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Tuesday Oct 27, 2015

A month in, how is ICD-10 doing?

Implementation of ICD-10 will be a month old at the end of this week. On average, that represents about one billing cycle for the typical family medicine practice, so this is a good time to assess the initial impact.

Despite some dire predictions, implementation has not led to mass chaos or brought claims processing to a halt. In fact, preliminary reports suggest implementation is proceeding relatively smoothly. For instance, insurers such as Humana and UnitedHealth Group have reported smooth transitions, according to a report by Forbes(www.forbes.com). Communications from the Centers for Medicare & Medicaid Services (CMS) suggest things are running equally smoothly on Medicare’s end. Physician complaints about the actual implementation have been sparse to non-existent.

That does not mean that implementation has been universally positive. For instance, there are reports(journal.ahima.org) that coder productivity has dropped between 20 percent and 40 percent. Also, there are anecdotal stories that some payers, including at least one state Medicaid agency, are not paying for “not otherwise specified” codes under ICD-10.

What should you do if you are among those experiencing challenges in implementing ICD-10? CMS suggests that you take the following steps to locate ICD-10 information and contacts quickly:

•    Step 1 Find resources on the CMS ICD-10 website(www.cms.gov) and Road to 10(www.roadto10.org) online tool.
•    Step 2 Contact your Medicare administrative contractor (MAC)(www.cms.gov) for Medicare claims questions. Your MAC is your first line for Medicare claims help. MACs cannot respond to questions about Medicaid or commercial health plans.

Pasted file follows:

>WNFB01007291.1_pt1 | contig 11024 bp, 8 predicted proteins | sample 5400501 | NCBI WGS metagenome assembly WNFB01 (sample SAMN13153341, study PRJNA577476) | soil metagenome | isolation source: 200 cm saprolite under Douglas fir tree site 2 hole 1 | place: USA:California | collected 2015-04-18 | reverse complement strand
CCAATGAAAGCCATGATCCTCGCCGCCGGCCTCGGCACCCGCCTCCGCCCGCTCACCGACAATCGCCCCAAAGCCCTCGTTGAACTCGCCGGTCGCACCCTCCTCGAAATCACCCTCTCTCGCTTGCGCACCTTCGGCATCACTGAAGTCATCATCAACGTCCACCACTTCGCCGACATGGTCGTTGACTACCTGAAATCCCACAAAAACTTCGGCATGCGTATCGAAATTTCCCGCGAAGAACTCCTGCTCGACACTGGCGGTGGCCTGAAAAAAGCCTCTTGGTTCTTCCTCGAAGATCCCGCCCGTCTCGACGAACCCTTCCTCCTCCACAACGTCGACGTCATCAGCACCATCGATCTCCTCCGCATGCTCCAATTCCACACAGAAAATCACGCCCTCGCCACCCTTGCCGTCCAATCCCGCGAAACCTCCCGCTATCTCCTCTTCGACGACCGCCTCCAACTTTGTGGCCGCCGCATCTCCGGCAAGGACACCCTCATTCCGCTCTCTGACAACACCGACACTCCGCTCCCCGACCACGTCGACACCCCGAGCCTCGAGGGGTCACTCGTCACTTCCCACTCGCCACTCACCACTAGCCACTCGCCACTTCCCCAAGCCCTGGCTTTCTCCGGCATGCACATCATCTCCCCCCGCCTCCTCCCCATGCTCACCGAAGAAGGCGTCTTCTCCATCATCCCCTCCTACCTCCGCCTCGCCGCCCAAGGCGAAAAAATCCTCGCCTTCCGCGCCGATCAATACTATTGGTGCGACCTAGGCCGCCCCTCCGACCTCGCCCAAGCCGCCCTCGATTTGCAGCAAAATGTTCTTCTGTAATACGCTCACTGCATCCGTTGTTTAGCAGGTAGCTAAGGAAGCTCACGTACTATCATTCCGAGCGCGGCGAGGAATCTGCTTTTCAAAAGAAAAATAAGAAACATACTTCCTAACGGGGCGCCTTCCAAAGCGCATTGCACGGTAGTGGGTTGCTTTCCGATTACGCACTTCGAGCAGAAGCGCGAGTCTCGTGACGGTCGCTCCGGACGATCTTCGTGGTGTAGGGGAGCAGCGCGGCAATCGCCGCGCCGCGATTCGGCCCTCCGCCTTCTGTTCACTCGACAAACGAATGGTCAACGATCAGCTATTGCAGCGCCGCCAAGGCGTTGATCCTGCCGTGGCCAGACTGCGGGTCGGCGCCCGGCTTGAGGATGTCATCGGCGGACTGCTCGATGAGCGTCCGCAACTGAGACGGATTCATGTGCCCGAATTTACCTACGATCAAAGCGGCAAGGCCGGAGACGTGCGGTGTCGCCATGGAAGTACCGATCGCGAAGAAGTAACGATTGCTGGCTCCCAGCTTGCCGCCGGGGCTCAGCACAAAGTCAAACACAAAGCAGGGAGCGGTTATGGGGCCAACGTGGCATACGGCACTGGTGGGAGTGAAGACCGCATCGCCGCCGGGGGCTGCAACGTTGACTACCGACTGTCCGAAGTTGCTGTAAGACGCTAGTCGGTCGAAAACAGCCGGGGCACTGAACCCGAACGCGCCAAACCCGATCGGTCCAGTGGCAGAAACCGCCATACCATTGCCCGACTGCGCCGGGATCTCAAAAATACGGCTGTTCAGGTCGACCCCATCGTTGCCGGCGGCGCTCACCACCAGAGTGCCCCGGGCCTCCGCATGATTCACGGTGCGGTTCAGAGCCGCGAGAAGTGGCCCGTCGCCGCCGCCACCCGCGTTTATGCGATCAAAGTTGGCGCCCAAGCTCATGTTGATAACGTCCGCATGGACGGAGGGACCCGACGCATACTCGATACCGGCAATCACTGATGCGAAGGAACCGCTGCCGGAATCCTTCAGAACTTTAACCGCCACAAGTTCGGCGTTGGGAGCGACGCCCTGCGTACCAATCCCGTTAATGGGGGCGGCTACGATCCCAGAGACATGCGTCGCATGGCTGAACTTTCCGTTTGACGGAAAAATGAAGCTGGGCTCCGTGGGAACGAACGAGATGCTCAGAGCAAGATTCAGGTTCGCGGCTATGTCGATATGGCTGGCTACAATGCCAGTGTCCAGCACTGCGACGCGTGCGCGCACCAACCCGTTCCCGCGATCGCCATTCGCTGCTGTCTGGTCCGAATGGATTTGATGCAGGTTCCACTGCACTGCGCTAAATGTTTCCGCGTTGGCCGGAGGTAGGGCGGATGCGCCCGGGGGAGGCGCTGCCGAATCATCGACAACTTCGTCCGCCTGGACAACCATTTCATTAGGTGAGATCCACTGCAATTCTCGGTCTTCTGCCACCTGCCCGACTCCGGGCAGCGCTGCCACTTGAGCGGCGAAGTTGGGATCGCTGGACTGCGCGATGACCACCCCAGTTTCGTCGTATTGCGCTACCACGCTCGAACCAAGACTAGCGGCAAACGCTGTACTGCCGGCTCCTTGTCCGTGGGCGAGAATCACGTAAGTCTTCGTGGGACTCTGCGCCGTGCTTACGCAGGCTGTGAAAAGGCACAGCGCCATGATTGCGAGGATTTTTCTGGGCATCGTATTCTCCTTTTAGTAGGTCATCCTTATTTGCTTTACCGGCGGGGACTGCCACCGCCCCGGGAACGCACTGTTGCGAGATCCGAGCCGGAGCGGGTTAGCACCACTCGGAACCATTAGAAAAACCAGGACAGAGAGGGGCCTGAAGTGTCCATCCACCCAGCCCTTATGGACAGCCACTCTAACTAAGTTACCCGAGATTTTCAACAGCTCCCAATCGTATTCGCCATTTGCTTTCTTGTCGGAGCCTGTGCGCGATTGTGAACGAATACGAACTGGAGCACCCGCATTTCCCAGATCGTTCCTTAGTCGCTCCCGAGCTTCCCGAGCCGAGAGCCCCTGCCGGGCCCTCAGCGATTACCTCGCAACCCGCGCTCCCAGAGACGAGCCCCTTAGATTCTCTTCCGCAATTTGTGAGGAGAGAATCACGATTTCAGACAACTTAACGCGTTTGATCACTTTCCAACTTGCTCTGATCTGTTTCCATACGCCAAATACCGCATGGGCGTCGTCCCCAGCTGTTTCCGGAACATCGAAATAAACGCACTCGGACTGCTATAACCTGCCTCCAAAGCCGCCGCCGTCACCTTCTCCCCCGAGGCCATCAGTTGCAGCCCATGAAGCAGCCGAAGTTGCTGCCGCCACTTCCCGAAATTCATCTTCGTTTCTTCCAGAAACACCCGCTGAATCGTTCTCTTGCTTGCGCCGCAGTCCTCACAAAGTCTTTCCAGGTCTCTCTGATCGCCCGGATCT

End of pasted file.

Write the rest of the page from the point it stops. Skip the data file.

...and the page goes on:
o    If you have a Medicaid claim question, contact your state Medicaid agency(www.medicaid.gov).
      o    If you have a commercial or private health plan claim question, please contact your health plan directly.
      o    The new ICD-10 Resource Guide and Contact List(www.cms.gov) gives MAC and Medicaid contact info organized by state.
•    Step 3 Contact the ICD-10 Ombudsman for questions. The ICD-10 Ombudsman is an impartial advocate with a dedicated team of experts to answer your questions. Responses will typically be sent within three business days of receipt.

– Kent Moore, Senior Strategist for Physician Payment for the American Academy of Family Physicians

Posted at 11:56AM Oct 27, 2015 by David Twiddy

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The views expressed here do not necessarily reflect the opinions of FPM or the AAFP. Some payers may not agree with the advice given. This is not a substitute for current CPT and ICD-9 manuals and payer policies. All comments are moderated and will be removed if they violate our Terms of Use.

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